When I was 30, I found myself running a restaurant in rural Majorca, Spain, one hour's drive from the major city of Palma. Armed only with a recent Advanced Certificate from the London Cordon Bleu, I neither spoke the language nor had ever worked in a restaurant at all. I could hardly believe I had been hired. I didn't yet have any idea how little I knew.
My then-husband, David, who had an MBA from Wharton, was bookkeeper. He made $1 an hour. As chef, I made $50 a week. Neither of us spoke Catalan, the patois of French and Spanish-spoken in Majorca. I had barely scraped by college Spanish, confident I would never need it. Wrong again.
The maitre d' and one of the waiters spoke English, but the maids who helped in the kitchen did not. The restaurant was in an old finca, or farmhouse, built around an olive press. There was a massive olive tree just out the door of our bedroom and I could pick figs and roses during the short walk up to the restaurant.
The night before I started the job, I asked a woman who owned a restaurant in Palma if I could stand in the kitchen and watch her chef cook, just for the chance to be in a restaurant kitchen. I huddled in the small pantry closet and watched him roast chickens in advance for the customers. Who knew you could do that? I knew nothing about reheating, something we didn’t do at the Cordon Bleu.
One evening, it rained just as we closed the restaurant. We hadn't seen much rain before that. We welcomed it and that particular, fresh smell rain has after a long dry spell. Taking a drive down the dark and winding country roads, we started seeing little lights dotting the fields. We were bemused, even, perhaps, a little alarmed. Could it be poachers? If so, what on earth were they poaching, and why were they using flashlights to do so?
The next morning, we were eager to share our observations and went up to the restaurant together quite early, finding all of the staff already there and prepared to solve the mystery.
All around the kitchen were metal buckets of snails. Alive. I eyed them warily, having familiarity once before with live snails. The lights we had seen were all the local people out with lanterns and flashlights, looking for snails. In fact, the staff viewed us with a bit of derision for not having a few kilos of our own to add to the stash.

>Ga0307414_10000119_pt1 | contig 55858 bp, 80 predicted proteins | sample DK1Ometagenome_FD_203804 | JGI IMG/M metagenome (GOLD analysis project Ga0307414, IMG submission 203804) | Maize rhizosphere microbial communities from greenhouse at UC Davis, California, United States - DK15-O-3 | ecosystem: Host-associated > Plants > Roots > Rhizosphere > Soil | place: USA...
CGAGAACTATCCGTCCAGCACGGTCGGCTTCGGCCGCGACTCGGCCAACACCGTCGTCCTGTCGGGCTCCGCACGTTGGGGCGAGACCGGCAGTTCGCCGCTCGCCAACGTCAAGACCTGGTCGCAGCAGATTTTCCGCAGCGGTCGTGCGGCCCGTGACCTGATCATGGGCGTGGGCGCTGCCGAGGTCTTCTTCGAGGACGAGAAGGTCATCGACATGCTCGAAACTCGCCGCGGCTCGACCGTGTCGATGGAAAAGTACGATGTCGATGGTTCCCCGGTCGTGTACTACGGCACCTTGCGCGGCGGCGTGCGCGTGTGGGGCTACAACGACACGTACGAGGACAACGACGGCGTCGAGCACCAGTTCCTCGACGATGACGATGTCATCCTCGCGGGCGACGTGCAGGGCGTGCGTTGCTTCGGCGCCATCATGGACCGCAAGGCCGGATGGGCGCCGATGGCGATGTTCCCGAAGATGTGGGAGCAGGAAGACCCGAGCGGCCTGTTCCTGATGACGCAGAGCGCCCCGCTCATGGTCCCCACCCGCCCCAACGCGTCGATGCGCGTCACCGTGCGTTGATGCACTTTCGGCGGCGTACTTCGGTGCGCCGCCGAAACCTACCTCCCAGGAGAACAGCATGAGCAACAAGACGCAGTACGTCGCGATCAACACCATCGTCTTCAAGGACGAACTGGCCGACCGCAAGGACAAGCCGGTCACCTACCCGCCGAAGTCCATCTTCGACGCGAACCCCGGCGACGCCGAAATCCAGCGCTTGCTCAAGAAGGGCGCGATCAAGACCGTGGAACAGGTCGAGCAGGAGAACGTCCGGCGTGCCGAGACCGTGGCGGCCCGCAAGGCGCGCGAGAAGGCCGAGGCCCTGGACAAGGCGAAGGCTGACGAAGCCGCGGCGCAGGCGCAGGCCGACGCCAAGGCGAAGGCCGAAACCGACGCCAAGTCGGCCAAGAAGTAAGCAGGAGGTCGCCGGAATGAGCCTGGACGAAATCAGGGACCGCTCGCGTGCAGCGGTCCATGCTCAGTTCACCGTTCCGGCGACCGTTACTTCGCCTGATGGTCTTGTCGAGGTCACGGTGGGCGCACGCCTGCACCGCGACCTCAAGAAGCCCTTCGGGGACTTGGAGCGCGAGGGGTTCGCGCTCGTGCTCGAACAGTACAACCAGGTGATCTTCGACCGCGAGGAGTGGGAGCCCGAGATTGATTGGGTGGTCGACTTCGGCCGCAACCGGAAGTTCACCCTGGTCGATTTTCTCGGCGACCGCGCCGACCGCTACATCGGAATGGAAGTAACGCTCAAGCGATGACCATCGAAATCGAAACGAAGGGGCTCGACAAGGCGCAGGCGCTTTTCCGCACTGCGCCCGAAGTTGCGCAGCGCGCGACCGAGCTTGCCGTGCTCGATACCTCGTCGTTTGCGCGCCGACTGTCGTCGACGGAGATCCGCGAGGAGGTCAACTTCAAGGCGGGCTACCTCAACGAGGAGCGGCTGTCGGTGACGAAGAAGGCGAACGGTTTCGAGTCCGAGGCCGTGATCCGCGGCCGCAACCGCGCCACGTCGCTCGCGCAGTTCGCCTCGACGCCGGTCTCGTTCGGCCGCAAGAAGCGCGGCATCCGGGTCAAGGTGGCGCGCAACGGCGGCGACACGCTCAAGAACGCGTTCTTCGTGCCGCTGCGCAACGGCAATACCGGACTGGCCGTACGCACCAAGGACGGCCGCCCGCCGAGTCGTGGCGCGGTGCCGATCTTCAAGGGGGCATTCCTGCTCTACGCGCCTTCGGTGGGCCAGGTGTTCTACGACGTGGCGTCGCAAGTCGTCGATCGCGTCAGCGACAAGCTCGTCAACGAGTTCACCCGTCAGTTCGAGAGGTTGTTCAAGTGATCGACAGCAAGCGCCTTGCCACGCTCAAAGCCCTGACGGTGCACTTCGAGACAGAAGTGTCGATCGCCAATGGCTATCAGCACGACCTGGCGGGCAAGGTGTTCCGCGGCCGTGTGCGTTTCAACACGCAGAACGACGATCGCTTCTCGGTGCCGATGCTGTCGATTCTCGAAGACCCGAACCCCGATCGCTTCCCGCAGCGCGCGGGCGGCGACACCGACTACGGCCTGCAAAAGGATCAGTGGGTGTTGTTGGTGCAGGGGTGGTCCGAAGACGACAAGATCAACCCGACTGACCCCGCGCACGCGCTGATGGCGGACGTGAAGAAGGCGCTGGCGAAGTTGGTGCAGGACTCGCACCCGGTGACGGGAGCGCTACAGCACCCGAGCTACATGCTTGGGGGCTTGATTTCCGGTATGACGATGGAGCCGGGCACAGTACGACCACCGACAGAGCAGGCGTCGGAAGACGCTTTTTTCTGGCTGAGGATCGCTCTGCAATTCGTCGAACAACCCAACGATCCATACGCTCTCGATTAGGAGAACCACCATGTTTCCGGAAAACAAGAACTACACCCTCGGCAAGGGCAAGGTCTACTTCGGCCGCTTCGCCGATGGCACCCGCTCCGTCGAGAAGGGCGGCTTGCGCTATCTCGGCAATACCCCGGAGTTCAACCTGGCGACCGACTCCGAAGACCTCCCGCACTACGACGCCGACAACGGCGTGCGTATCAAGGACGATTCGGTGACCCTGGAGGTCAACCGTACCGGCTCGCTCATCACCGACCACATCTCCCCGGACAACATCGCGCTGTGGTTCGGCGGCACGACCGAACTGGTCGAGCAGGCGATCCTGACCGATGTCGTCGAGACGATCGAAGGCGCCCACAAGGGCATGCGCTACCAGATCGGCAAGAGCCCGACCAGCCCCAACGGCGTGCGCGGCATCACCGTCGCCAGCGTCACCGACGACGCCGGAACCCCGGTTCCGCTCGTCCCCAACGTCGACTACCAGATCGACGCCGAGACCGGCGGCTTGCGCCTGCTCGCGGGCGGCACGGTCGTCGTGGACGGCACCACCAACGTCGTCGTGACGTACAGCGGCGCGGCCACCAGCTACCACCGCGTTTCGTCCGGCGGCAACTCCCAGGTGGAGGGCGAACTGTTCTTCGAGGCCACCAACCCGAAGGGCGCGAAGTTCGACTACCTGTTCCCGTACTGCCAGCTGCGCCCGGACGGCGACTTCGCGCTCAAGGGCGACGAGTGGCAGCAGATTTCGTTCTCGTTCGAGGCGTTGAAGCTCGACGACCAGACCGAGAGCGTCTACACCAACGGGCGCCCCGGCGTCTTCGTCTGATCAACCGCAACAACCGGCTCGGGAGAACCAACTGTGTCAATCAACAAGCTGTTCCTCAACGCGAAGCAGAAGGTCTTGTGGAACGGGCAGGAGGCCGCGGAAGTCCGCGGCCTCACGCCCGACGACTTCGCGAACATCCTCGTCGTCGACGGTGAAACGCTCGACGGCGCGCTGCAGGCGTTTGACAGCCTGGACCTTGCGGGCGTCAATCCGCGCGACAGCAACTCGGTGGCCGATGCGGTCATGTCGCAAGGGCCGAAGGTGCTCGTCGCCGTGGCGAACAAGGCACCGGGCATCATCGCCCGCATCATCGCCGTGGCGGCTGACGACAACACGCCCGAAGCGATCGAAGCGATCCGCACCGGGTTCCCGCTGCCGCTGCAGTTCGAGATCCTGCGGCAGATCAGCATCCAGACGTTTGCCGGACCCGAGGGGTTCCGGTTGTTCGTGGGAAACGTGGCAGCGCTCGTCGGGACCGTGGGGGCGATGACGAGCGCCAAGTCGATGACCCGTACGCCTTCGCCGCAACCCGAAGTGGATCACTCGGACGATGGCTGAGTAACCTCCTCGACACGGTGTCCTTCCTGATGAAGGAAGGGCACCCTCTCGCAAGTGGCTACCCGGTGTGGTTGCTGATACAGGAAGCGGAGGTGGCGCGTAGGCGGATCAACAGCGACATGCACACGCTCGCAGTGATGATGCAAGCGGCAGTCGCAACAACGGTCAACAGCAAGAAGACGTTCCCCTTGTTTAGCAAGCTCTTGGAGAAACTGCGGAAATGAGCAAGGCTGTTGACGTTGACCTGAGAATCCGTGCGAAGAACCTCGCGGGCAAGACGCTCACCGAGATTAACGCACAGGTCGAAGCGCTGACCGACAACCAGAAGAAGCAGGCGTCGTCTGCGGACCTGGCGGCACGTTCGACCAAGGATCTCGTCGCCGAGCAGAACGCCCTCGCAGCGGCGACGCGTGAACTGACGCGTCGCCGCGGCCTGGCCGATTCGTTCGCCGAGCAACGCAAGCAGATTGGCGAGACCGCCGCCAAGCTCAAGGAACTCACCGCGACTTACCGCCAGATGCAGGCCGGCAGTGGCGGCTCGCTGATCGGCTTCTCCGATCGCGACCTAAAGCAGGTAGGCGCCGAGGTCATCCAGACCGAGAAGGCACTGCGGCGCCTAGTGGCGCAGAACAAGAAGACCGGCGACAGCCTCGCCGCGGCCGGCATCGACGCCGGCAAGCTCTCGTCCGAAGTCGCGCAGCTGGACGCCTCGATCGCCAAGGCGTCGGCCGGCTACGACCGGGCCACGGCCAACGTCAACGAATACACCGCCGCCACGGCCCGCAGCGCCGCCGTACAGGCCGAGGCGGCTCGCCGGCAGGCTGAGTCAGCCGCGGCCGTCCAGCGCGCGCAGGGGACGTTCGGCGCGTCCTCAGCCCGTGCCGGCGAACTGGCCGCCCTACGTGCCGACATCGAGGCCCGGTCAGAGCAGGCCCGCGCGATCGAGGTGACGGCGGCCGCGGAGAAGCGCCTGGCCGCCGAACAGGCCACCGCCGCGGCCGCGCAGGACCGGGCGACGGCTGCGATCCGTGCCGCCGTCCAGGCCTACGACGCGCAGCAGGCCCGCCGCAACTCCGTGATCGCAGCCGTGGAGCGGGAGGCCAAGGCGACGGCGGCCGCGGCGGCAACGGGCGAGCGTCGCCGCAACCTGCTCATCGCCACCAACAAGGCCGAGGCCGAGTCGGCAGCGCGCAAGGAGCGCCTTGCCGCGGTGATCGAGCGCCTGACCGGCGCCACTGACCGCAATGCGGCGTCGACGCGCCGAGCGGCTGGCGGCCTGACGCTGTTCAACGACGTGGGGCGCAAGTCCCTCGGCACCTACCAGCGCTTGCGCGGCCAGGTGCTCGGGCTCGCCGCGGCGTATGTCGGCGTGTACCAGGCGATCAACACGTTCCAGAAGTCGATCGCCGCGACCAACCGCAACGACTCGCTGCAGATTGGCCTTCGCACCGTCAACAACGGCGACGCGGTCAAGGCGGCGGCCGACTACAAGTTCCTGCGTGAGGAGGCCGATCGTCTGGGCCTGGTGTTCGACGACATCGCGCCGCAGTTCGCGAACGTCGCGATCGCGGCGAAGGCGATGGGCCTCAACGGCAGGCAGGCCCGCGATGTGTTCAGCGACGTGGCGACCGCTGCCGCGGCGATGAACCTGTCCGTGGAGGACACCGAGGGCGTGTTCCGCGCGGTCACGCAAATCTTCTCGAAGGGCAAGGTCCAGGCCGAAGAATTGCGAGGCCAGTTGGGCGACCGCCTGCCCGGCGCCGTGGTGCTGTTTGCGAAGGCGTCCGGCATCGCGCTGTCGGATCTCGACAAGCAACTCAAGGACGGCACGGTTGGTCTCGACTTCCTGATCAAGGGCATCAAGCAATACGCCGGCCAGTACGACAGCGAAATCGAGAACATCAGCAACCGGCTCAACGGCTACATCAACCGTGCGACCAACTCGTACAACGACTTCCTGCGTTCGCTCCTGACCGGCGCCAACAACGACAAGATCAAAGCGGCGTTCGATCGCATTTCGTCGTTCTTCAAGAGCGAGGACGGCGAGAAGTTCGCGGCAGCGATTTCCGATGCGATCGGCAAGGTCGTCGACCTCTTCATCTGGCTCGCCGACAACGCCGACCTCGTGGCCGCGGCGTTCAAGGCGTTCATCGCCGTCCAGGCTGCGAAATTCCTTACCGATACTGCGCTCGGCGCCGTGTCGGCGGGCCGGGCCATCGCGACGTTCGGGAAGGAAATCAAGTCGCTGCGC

There was a great deal of joking about how many snails everyone could eat, most people claiming 100 each, and a long discussion about the preparation. The upshot was that the snails were washed, and placed back in the buckets. The tops of the buckets were covered with a wire mesh to prevent any wiggling out. The snails were to be fed cornmeal, rosemary or fennel until Sunday, which was several days away.
After church on Sunday, the kitchen, normally empty, was full of rapidly talking people. The maids, their husbands, the wife of the arrogant maitre d’, all moving around, hands in sinks, scrubbing snails, rinsing ducks, separating eggs.
I joined the maitre d’ in moving several tall stockpots to the back of the stove. To each, we added a dead and cleaned duck; a dead and cleaned chicken; handfuls of thyme and fennel from our garden; cut-up onions, and, then, finally, the snails.
The cleaning of the snails had entailed scrubbing the shells before rinsing in vinegar and water. We opened several bottles of a favorite Spanish white wine and poured them atop the snails, then added water to fill the stockpots three quarters of the way to their brims, and covered them with lids.
Turning the gas on high under the pots, we waited until bubbles appeared and then turned the heat down to a simmer. The aroma was tortuous, for we were all ravenous. Meanwhile, we whisked eggs with oil to make the aioli, the local farm-raised eggs mounting easily.
We pulled down the ripe red Majorcan tomatoes from the white tiled arched hallway where they were strung together, separated by knots, to semi-dry. One group chopped the tomatoes while, after what seemed to be a very long time to me and my stomach, the pot was deemed “done.”
Pulling out the chicken and duck with tongs, we cooled them until we could remove the flesh from the bones and discard the skin. We scooped up the snails and put them in another pot while we boiled the stock down to a rich, full flavored broth, as sumptuous as any eaten in a three-star restaurant.
Finally, duck, chicken and snails were stirred into the thick broth and we ladled the mixture into bowls, adding dollops of the aioli at the end. I headed to the terrace, where I could look at the acres of fig and olive trees and the roses lining the walks, and ate my snails slowly, wondering at the magic of the midnight rain.